The Ponemon Institute and Forrester have both published studies that have raised a lot of attention, and questioned the security of SSH deployments, and both focus on the implementation practices and procedures. The ugly truth is that this vital tool is often little considered in the security plans of many enterprises.
The focus of both of these studies is on SSH key management. This can certainly be a very important topic, especially with a standard/default SSH implementation: if you need to use SSH user-keys for authentication it becomes enabled for all accounts that have access to the system.
Many of our customers do not want people-users to use SSH keys, having deployed OTP solutions for authentication, but require SSH user-keys for application-to-application connections that are automated. Others use SSH keys to resolve the issue of weak passwords over the network.
The big problem here is that the access control, and therefore the system security, is based on local configuration files. SSH user-keys, once enabled for authentication, become an available method for all users allowed access. If a user public-key is on the local system, the local system will allow it to be used for authentication.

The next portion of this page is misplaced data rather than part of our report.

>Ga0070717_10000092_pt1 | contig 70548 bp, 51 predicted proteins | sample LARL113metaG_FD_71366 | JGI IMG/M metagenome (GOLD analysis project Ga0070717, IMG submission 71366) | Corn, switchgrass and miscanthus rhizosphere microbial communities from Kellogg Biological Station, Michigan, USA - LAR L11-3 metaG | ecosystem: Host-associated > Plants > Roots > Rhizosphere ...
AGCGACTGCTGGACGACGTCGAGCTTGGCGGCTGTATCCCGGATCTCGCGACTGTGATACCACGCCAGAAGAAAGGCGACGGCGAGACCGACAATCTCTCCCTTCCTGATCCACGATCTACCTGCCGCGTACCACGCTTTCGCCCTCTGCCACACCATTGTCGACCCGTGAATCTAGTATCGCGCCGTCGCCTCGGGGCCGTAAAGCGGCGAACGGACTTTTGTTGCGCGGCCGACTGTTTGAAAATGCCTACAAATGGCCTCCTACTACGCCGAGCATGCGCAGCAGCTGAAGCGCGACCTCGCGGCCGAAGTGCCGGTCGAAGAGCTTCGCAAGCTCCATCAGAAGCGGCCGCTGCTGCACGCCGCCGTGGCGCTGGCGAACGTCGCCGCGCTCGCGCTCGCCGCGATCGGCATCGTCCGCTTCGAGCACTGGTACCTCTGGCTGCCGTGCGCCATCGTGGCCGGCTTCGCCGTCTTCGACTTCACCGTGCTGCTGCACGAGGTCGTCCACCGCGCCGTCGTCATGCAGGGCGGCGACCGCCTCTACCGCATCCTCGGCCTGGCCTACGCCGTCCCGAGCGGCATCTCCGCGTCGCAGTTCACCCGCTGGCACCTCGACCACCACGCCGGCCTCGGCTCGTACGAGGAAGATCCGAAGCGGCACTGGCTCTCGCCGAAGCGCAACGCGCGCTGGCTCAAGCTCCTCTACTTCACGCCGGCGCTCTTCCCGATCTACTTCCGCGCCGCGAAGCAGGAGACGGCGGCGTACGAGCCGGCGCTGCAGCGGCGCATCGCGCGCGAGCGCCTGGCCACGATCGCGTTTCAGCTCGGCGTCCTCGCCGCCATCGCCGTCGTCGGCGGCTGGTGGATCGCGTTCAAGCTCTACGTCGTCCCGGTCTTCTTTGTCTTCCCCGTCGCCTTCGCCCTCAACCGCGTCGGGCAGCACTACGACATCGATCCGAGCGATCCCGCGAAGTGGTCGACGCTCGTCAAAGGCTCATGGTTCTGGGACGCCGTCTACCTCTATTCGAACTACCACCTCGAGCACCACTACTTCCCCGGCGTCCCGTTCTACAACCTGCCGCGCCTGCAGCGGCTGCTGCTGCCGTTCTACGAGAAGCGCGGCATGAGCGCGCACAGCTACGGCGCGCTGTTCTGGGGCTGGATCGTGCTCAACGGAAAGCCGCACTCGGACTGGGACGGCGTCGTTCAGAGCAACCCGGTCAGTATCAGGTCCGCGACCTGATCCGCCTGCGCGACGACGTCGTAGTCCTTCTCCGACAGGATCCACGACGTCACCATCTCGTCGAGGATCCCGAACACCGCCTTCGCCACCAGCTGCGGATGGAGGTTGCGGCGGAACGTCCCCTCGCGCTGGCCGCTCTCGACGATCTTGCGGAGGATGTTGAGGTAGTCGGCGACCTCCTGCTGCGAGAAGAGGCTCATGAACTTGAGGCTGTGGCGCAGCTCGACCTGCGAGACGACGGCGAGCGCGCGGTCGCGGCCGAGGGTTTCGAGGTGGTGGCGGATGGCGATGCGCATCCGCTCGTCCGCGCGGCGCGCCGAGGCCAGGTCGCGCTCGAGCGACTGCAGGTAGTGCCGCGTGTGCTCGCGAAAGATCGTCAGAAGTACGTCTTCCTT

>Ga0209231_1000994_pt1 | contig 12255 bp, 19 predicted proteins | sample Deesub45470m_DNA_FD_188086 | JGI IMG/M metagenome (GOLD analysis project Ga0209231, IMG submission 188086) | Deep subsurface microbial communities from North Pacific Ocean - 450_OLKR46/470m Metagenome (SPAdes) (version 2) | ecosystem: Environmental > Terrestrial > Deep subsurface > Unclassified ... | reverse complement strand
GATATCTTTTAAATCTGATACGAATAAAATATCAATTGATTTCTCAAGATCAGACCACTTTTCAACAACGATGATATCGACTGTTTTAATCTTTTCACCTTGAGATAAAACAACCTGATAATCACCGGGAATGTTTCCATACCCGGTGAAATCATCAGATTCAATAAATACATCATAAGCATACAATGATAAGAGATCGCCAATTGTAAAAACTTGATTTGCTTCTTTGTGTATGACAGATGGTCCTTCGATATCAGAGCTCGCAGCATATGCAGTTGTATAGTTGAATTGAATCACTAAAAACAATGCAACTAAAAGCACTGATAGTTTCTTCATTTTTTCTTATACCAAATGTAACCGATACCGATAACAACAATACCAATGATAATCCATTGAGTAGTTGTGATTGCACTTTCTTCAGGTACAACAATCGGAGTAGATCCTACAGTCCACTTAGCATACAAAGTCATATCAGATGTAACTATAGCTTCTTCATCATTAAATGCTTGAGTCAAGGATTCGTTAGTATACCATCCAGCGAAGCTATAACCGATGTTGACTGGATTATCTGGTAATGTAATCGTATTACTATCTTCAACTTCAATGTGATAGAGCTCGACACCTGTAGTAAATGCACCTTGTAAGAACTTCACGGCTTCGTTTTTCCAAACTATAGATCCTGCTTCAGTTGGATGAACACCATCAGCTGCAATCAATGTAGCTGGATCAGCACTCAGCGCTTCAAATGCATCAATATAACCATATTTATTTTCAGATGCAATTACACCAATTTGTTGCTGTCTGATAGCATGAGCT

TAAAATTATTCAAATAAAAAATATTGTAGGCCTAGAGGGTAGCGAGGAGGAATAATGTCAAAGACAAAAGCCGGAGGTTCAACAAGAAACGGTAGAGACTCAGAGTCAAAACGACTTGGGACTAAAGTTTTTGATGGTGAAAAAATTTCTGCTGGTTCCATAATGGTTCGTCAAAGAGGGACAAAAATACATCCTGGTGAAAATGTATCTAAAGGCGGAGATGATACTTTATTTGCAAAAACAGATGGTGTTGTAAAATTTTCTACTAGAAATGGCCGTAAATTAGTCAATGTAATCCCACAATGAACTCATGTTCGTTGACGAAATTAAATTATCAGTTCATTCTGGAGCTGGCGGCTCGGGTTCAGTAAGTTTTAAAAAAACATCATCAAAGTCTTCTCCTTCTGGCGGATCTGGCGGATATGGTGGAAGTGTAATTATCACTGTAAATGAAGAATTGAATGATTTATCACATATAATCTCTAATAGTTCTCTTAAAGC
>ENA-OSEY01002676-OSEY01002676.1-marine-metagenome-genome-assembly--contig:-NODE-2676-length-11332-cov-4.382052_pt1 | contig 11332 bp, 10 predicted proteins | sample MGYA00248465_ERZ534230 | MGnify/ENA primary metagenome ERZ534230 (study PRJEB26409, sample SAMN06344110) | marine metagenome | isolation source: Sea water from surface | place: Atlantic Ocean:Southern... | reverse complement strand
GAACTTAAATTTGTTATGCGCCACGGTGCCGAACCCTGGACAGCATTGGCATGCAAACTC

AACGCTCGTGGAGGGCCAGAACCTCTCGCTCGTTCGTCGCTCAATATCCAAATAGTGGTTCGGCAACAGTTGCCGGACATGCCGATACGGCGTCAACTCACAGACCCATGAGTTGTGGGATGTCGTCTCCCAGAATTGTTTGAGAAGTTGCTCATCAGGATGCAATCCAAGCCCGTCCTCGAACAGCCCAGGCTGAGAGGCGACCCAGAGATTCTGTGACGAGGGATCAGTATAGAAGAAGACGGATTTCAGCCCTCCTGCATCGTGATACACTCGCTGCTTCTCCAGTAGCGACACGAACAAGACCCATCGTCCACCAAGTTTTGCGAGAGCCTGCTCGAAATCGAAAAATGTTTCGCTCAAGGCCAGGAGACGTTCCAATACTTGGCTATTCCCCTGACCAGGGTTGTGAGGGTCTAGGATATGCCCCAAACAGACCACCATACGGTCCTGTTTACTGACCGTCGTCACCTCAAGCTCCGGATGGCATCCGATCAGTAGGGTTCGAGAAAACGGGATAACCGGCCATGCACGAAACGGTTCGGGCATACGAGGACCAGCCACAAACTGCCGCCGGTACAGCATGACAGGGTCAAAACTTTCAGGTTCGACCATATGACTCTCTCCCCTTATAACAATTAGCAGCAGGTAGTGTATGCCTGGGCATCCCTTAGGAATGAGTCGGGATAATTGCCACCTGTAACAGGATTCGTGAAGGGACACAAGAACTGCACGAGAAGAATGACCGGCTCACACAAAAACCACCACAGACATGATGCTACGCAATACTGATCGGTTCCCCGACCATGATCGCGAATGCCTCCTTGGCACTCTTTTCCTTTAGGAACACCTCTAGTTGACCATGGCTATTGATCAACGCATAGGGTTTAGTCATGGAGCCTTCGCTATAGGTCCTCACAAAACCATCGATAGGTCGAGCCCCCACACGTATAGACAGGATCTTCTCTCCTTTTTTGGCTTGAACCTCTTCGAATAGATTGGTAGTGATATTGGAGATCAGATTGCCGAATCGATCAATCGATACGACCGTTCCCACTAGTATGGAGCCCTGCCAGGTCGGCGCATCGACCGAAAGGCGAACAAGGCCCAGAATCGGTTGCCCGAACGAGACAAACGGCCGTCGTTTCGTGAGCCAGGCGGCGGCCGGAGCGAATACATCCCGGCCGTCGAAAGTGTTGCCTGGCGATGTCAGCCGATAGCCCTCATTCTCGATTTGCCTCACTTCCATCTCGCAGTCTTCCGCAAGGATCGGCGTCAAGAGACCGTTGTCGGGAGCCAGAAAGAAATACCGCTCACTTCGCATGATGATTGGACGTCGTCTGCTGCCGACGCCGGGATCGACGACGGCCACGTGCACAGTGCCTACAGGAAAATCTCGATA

This becomes a de-centralized security and administration nightmare.
A solution often proposed is to look everywhere, and on every system, to see where they are and then map how they _could_ be used. Then, take the reams of discovery data and map it against where private keys could initiate connections to systems that have the public keys where they could work.
BoKS solves this problem in a very different way.
Instead of discover-and-remediate, BoKS takes a pro-active approach, allowing the administrator who can use SSH user-key authentication on a system. It even goes so far as to allow the administrator to easily define from-where they key can be used, when it can be used, and what for (SSH, SCP, with tunneling support or without) and more. And to BoKS, user-keys are just another authentication method; these rules can be applied to any supported authentication like passwords or SecurID.
Access control management scratches the surface of SSH security; what about what someone can do once they get there?
Contact us for more information about how BoKS can improve your security, solve your compliance issues, and reduce the cost of administering your Unix/Linux estate.
You may also be interested in: Best Practices for Unix/Linux Privileged Identity and Access Management
FoxT Access Management & Governance solutions complement your existing technologies by adding granular control and enforcement of authentication and authorization policies for both privileged and end users. www.foxt.com/boks